Recently there’s a Japanese reality show ‘ Old Enough‘ went viral on Netflix, showing a bunch of kids ranging from two-and-a-half to five years old, walking on the street and shopping alone as they’re sent on errands for their families. People are amazed by their ‘capabilities’ considering their age, especially Americans, which also triggered a debate over kids’ safety.
So why can this ‘incredible thing’ happen in Japan? Japanese parents are not worried about their children’s safety? Is this a way to train kids to be independent? What can we learn from this?
Firstly, of course, Japanese parents are concerned about their kids’ safety, but sending them to shop is safe in Japan. According to Wikipedia that Japan’s rate of intentional homicide per 100,000 population was one of the lowest in the world at 0.3 per 100,000 inhabitants, while America’s rate was 4.7 per 100,000 people. And Japan’s gun homicide rate was 0.01 per 100,000 people, while America’s rate was 3.5 — 350 times the rate of Japan.
The second is education. We can see that Japanese school kids are often asked to clean their classrooms, serve schoolmates meals, even grow vegetables at school and sometimes cook by themselves. They are also trained to take trains or buses alone from a young age, of course, for younger kids, schools will distribute a yellow patch on their uniforms to identify them on the street so that they can start their adventurous journey more smoothly. So independence is part of Japanese education, they believe independence is the most important attribute, either from their parents or school teachers. On the other hand, parents and teachers also think being independent is the responsibility of kids.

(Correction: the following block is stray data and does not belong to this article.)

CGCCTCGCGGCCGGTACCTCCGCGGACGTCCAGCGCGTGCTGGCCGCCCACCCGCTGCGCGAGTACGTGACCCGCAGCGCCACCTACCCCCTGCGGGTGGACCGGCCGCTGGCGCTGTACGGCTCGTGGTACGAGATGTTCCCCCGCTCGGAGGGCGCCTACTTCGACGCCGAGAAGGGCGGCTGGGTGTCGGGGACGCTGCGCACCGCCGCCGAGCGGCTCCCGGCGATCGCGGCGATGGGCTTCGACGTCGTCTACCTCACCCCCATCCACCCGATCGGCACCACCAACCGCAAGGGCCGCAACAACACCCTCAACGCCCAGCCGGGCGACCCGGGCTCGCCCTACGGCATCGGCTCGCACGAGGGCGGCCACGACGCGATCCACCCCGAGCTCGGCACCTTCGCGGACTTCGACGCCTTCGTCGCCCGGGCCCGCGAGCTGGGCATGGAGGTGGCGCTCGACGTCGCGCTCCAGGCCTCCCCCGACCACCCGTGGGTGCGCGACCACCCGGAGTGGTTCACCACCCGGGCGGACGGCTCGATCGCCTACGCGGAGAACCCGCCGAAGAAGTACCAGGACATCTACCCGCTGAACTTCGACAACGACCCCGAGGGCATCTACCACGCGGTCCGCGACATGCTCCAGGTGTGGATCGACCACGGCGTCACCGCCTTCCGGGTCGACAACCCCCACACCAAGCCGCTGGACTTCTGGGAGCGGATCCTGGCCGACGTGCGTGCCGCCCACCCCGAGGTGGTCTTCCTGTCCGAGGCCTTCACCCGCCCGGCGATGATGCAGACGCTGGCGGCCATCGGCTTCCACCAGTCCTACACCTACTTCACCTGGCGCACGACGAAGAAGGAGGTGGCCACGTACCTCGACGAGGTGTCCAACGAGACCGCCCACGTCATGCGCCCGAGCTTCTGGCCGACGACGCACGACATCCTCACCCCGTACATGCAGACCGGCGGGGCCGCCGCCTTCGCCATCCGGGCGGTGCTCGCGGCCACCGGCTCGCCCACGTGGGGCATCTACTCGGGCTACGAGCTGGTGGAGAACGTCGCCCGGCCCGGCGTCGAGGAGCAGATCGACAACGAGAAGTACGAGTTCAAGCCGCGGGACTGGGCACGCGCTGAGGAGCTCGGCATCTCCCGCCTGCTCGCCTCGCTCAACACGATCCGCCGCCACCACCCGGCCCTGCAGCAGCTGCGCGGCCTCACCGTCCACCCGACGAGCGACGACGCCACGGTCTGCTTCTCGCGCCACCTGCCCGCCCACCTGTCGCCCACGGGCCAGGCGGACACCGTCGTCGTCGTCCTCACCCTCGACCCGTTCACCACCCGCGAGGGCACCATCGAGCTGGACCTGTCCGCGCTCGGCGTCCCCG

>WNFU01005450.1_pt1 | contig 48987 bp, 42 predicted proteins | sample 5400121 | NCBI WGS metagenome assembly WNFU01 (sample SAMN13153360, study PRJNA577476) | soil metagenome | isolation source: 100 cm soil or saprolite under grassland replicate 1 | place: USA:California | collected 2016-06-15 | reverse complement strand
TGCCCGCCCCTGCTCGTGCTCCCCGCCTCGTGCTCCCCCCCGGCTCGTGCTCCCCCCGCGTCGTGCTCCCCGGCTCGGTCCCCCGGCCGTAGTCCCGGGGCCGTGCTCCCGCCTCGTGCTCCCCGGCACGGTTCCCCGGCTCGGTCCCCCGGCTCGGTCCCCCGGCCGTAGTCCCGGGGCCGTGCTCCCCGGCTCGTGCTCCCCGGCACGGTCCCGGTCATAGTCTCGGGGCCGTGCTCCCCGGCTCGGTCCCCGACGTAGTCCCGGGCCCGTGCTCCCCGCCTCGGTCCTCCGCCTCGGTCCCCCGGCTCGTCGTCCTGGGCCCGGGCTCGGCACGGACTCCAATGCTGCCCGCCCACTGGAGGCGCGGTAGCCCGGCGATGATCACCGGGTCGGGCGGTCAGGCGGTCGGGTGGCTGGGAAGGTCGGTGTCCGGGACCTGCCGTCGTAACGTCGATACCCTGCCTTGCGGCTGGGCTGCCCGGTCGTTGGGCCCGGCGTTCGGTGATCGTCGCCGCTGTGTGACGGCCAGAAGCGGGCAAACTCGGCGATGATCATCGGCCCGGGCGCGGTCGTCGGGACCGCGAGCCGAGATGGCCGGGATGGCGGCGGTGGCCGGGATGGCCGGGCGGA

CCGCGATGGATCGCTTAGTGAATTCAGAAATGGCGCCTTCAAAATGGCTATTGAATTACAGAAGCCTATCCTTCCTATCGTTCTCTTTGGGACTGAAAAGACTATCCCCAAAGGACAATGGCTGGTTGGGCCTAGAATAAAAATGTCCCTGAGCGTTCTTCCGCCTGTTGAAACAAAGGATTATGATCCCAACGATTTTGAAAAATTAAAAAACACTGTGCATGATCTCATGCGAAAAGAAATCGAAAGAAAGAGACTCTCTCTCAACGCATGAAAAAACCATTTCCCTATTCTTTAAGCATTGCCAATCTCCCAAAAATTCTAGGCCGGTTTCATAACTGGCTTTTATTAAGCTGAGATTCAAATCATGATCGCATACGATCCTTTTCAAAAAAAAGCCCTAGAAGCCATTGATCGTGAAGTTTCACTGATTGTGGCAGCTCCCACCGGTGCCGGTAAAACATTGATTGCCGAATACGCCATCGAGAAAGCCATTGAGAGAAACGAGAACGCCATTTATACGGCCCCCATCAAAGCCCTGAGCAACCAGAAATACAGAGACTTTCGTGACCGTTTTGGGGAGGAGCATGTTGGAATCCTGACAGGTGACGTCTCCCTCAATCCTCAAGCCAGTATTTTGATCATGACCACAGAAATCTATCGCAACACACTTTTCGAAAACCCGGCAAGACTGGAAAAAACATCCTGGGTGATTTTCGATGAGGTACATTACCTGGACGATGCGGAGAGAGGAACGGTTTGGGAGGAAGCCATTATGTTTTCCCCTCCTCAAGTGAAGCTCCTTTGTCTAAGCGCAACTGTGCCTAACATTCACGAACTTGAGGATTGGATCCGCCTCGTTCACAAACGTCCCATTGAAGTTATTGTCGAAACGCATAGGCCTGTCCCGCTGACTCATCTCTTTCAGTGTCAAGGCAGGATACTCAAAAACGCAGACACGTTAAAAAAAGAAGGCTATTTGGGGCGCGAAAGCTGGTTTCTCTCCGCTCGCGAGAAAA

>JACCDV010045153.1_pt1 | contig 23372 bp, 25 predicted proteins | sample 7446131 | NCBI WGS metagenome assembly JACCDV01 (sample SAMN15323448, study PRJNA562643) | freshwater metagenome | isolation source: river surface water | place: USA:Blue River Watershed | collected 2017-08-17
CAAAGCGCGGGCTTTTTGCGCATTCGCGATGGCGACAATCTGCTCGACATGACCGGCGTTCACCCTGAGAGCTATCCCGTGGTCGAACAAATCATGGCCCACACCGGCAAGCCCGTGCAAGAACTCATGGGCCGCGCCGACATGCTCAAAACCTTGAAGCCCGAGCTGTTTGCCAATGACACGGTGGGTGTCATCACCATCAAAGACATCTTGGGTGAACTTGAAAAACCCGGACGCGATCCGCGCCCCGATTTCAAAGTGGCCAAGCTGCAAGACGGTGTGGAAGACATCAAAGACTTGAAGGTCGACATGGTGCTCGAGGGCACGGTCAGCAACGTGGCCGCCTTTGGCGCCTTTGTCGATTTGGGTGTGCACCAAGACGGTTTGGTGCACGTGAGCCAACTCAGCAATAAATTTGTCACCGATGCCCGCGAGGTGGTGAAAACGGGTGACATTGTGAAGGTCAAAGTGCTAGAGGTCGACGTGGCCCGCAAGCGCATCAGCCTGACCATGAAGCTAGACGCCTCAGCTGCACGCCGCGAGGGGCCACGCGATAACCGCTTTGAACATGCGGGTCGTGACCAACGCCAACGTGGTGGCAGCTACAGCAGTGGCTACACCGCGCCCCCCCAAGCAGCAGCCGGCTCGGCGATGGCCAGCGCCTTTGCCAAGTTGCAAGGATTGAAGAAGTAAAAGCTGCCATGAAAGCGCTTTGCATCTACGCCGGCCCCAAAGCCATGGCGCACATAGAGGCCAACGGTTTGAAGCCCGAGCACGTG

The third and less interfering factor is the city’s infrastructure – Japanese public infrastructure is of a higher quality on roads, highways, railways, subways, etc, and they are often on time. Nevertheless in the 21st century, with the development of technology, parents can easily track their kids’ location also the public transport information.
Japan has set a high standard for child safety, why not other nations? And if you want to know more about the “how,” then start watching the “Old Enough” TV series.
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